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Higher CT Use Among Homeless Patients


Homeless patients suffering from seizures undergo more CT scans, largely due to lack of access to chronic care, leading to a higher radiation dose and cancer risk.

Due, in large part, to a lack of access to chronic disease management services, homeless patients are more likely to undergo a CT scan for a suspected or confirmed seizure in the emergency department.

Across western urban settings, homeless individuals have an eight-fold increased rate of epilepsy and seizures, and they frequently seek care in acute settings where there is little-to-no longitudinal knowledge about their condition. This leads to a much higher incidence of CT scans that can elevate their cumulative radiation dose.

“We found that homeless patients had a significantly increased number of presentations to the emergency department and a significantly higher number of head computed tomography, with a resulting increase in radiation exposure,” said a team from St. James Hospital in Dublin, Ireland, led by neurologist Elisabeth M. Doran. “Only receiving acute care for seizures leads to sub-optimal seizure control, which then leads to higher frequency of acute presentations.”

Doran’s team published their findings in the May 31 issue of Seizure.

Related Content: Neuroimaging in the ED for Seizures Not Required as Often

As part of an overall effort to improve healthcare delivery to homeless patients, the team detected this higher CT utilization among this group. To determine the severity of the problem, they examined anonymized data from 88 homeless patients who experienced seizures between 2015 and 2020 and compared it with data from a control group of 88 patients who were not homeless.

Based on their assessment, they found that homeless patients – who had a higher number of seizures related to substance abuse – averaged six visits to the emergency department for seizures while the control group – which was more likely to have an established epilepsy diagnosis – averaged one visit to the emergency department.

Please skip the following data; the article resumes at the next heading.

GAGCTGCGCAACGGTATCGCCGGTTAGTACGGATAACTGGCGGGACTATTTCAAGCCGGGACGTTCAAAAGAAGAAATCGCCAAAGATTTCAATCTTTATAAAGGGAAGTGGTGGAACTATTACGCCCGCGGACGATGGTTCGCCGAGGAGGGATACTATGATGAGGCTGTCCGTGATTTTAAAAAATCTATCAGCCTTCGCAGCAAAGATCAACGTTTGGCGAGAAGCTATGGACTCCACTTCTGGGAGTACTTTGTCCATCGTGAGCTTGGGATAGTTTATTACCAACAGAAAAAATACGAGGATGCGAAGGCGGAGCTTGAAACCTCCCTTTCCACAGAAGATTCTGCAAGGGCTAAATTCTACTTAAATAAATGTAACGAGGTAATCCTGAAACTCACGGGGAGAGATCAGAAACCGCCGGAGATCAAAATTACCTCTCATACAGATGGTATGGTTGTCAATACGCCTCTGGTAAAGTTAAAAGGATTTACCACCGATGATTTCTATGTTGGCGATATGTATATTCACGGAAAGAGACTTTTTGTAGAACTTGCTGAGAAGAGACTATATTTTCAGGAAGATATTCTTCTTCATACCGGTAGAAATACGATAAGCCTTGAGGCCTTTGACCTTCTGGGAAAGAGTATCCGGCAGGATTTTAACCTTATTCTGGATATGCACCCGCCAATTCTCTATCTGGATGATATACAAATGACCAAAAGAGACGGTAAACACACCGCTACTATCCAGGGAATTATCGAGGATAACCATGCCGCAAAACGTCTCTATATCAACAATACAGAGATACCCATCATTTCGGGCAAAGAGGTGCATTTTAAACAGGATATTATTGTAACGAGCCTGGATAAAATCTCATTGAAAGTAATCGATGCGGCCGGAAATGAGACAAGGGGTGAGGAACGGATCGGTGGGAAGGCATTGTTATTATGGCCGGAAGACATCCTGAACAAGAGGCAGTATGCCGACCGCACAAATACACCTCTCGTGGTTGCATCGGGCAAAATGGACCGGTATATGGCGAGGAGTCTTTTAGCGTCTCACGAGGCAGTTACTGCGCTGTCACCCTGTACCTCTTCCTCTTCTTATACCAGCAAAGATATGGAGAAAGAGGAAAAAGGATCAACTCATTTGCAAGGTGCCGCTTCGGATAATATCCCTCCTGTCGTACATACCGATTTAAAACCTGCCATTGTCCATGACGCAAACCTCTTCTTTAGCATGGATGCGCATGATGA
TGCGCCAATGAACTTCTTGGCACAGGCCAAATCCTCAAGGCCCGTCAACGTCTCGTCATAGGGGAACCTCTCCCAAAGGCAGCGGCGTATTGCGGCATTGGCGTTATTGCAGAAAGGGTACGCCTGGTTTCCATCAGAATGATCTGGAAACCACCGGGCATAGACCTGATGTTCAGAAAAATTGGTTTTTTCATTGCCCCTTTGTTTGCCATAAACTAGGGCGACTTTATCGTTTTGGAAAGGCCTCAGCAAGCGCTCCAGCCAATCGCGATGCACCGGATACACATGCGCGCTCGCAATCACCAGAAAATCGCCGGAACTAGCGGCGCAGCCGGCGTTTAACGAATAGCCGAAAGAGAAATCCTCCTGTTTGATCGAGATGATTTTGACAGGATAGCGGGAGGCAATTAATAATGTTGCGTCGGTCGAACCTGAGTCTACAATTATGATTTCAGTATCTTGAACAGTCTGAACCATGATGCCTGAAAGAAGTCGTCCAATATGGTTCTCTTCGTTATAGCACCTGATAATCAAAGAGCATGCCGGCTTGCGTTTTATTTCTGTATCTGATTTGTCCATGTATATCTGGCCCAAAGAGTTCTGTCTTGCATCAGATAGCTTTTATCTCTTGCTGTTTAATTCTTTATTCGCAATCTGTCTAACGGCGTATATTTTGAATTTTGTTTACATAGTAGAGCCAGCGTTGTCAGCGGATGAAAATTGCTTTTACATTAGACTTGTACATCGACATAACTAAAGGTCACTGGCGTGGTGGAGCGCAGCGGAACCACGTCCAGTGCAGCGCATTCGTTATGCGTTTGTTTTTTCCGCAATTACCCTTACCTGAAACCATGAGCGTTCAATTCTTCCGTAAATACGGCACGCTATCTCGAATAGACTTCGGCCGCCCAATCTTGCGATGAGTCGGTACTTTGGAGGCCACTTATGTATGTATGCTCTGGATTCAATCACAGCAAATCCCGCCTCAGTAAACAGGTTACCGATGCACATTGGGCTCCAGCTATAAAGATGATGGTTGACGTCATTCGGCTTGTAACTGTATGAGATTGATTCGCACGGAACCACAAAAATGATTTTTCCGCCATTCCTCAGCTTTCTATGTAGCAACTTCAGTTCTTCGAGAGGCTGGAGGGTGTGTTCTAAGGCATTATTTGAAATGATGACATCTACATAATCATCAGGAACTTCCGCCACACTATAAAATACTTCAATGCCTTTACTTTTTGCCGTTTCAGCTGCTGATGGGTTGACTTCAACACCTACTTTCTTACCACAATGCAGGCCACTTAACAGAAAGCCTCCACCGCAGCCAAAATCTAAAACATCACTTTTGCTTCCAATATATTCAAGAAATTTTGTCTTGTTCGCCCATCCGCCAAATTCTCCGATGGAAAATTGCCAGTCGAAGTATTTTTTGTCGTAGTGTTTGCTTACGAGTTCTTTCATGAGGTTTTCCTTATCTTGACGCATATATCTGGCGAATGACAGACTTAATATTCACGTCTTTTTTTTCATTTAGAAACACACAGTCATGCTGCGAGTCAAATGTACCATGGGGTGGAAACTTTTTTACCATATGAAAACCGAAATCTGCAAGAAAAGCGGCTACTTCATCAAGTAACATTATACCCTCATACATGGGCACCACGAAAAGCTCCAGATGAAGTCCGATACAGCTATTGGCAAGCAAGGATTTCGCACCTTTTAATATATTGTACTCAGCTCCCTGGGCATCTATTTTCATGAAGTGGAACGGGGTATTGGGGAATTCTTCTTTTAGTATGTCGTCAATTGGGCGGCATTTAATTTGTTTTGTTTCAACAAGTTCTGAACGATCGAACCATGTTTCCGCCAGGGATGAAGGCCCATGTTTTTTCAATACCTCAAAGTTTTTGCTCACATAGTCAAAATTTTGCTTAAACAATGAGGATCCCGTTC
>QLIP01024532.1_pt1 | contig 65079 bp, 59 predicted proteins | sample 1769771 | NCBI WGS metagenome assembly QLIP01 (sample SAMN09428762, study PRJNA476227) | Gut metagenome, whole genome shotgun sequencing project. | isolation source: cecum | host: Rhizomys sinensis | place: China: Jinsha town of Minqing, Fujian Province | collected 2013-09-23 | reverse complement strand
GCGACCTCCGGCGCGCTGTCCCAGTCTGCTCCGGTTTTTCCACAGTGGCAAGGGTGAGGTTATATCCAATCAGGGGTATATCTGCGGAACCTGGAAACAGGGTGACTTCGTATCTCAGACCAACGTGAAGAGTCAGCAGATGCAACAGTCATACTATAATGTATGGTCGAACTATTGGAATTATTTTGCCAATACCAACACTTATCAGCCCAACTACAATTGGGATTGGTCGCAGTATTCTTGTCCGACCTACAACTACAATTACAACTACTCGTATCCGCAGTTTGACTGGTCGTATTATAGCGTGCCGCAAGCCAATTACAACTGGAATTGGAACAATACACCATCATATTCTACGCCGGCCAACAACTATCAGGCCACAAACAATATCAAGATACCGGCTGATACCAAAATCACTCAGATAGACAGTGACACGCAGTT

Overall, the cohort of homeless patients underwent 250 brain CTs over five years with a median radiation exposure of 4.3 mSv. Nine patients from the group had 10 or more CT brain scans within the five-year study period. That led to an exposure of at least 14 mSv for those patients, the team said – an equivalent to 700 plain X-rays. In contrast, no patients from the control group had 10 or more CT scans during the study period.

“We found that compared to housed patients, homeless patients had a considerably higher number of presentations to emergency departments and more frequent CT brain investigations, which led to a significantly increased radiation exposure,” the team explained. “As such, we estimate that some of the patients reach cumulative radiation exposure doses which put them at risk of radiation-induced cancer.”

Taking steps to improve access to epilepsy care – particularly specialist services – is one avenue to potentially lowering the number of times these homeless patients visit the emergency department, the team said. Working to integrate specialist services, such as remote consultation, into both the emergency and primary care settings could help augment care.

“If specialist services find ways to tailor their care more to the needs of this vulnerable population, we may be able to improve their seizure control and reduce the frequent [emergency department] admissions for seizures through that,” they said.

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